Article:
Every day until the Oscars ceremony we’ll be highlighting a different category or movie here on the LAMB! Here’s a link to all the posts written so far:
Today, Tony of Coogs Reviews is here to look at the Best Picture nominee – The Trial of The Chicago 7.
On paper, this is one of the more “Oscar baity” films of the nominees this year. A period drama with parallels to today written and directed by Aaron Sorkin is pretty much catnip for Oscar voters, at least when it comes to nominees. Whilst I still think the momentum for Best Picture means that it will likely go to Nomadland, there is a scenario where I can see Chloe Zhao winning Best Director but this winning Best Picture.
Of the ones it is nominated for, I think this is a lock for Best Original Screenplay, and with good reason. Aaron Sorkin’s writing shines in this kind of scenario and I think this is one of the best screenplays he has written for a film. The scenes in the courtroom are electric and each line of dialogue just bounces off each other to create some incredible scenes throughout the film. Sorkin also does a good job at creating parallels between the protest movements of the 1960s and the protest movements of today. The recurring shout of ‘the whole world is watching’ is just as relevant today as it would have been in the 60s.
Aside from the script, what makes the film work so well is the excellent cast that Sorkin assembled. If the Oscars had a category for Best Ensemble Cast, which it should have had for a long time now, this would easily be the frontrunner this year. Each of the performers bring something unique to the film and the combination of all of their talents makes this work so well. Obviously, most of the attention has gone to Sacha Baron Cohen, but the work of Jeremy Strong, Eddie Redmayne, John Carroll Lynch, Yahya Abdul-Mateen II, Alex Sharp, Noah Robbins and Daniel Flaherty as those on trial should not be ignored. Whilst most awards contention for Best Supporting Actor is going to Daniel Kaluuya for his portrayal of Fred Hampton, Kelvin Harrison Jr’s portrayal of him should not be overlooked. Then you’ve got people like Frank Langella who relishes going so over the top with his character and Michael Keaton who completely steals the film with his brief appearance. Then you’ve got Mark Rylance, Joseph Gordon-Levitt, John Doman, Caitlin FitzGerald, the cast is stacked with great talent and all of them just go all in with their delivery of Sorkin’s dialogue.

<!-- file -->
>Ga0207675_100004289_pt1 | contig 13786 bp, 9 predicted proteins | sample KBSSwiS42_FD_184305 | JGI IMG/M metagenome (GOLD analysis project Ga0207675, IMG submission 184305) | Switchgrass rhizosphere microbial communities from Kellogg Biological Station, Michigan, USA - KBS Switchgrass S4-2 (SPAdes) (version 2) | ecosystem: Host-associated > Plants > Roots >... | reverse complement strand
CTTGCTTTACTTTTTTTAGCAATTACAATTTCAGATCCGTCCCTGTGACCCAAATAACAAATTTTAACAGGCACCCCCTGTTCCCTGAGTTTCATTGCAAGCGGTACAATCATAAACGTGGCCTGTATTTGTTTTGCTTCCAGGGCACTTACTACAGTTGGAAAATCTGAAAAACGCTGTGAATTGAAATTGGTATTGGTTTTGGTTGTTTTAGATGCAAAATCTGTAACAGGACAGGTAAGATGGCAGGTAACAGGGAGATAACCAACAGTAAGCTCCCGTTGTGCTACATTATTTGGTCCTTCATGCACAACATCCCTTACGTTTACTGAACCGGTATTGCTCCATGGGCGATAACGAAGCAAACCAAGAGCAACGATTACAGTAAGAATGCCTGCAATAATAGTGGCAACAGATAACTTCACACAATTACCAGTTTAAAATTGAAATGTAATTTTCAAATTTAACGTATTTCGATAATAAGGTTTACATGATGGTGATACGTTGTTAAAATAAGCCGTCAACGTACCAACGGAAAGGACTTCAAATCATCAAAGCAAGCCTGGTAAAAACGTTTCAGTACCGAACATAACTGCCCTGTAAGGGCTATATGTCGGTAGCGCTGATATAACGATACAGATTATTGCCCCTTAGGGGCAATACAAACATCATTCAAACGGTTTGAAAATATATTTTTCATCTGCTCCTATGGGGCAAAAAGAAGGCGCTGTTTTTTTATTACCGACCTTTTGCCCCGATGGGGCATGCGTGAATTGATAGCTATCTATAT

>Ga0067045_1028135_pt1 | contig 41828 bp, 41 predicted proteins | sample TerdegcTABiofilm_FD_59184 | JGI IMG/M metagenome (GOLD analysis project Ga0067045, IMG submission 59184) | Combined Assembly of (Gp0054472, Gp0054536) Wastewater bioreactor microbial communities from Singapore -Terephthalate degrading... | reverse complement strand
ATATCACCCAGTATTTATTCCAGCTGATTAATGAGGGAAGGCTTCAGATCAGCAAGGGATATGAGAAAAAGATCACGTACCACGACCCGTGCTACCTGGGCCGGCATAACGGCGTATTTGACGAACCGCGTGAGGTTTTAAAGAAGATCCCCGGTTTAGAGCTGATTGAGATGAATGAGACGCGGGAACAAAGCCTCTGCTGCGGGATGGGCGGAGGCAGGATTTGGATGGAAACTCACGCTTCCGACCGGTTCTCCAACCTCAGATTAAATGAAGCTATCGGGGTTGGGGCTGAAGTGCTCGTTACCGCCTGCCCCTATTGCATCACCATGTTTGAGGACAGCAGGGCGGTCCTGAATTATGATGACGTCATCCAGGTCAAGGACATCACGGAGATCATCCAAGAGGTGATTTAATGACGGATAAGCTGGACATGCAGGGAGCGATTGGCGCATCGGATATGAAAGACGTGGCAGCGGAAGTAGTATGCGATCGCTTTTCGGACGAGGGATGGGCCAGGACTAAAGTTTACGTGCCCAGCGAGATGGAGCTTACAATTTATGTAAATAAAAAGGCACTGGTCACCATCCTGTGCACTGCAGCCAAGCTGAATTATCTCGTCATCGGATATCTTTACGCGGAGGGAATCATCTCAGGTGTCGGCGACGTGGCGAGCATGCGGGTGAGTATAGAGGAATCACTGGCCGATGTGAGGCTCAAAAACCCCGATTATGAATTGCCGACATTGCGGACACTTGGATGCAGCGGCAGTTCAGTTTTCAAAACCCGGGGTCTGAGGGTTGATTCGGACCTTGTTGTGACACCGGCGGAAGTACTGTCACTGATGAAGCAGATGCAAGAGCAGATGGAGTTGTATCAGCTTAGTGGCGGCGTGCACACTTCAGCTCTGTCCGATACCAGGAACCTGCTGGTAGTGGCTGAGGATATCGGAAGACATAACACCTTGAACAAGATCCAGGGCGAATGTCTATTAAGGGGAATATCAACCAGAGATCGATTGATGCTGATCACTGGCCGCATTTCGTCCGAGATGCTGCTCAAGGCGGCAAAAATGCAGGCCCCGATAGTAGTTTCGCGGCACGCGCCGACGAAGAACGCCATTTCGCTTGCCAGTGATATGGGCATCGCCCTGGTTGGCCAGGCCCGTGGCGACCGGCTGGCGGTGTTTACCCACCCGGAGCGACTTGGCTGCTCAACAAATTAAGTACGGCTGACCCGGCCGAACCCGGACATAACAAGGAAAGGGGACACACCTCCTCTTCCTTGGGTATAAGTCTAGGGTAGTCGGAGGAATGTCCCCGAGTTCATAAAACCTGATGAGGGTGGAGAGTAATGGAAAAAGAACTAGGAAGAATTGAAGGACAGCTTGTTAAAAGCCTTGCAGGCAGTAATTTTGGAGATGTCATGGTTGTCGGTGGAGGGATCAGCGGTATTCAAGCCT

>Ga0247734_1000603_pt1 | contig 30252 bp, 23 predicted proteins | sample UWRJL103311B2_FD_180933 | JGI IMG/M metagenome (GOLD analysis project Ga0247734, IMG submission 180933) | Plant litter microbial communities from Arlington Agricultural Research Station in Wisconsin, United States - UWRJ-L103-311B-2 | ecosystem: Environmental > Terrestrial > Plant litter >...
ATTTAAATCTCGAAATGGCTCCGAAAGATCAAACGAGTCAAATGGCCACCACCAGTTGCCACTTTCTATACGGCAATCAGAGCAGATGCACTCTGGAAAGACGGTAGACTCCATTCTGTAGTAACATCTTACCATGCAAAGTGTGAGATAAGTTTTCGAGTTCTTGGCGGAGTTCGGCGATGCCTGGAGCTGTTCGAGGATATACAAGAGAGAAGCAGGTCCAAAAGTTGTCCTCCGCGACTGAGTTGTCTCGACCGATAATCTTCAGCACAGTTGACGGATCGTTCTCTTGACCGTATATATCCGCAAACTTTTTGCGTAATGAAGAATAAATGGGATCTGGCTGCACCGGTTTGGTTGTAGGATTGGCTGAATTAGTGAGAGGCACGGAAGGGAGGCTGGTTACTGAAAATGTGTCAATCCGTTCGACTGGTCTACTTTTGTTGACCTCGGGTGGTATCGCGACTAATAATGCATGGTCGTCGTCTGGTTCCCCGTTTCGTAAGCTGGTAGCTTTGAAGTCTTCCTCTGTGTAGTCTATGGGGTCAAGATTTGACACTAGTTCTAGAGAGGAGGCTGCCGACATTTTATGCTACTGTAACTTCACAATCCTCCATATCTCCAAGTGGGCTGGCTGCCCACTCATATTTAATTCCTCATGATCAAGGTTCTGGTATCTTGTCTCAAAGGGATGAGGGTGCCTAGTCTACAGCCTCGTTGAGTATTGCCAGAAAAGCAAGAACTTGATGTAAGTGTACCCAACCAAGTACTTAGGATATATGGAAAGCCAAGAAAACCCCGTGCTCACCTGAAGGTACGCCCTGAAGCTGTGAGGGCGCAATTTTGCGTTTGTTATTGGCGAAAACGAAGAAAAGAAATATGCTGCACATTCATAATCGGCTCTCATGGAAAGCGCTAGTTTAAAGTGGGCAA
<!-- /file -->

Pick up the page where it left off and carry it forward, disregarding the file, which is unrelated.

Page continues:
Where I think the film does suffer is through Sorkin as a director. He is clearly a better writer than he is a director. His work here is fine, but it doesn’t elevate the script in the way that someone like David Fincher, Rob Reiner, Bennett Miller or Danny Boyle would. His style of directing is more in line with how The West Wing was directed. This isn’t in and of itself a bad thing, but I do understand why Sorkin wasn’t nominated for Best Director, even if I think this has a chance of winning Best Picture.
Whilst Nomadland is the frontrunner for this year, I can see a scenario where there is an upset and this wins instead. This is the more safe and traditional pick for a Best Picture winner. Again, this is not a bad thing and I do really enjoy this film, but this is a case where it is more of a writer’s film. I do think it is likely to win Best Original Screenplay, but aside from that I don’t think it will win any other Oscars.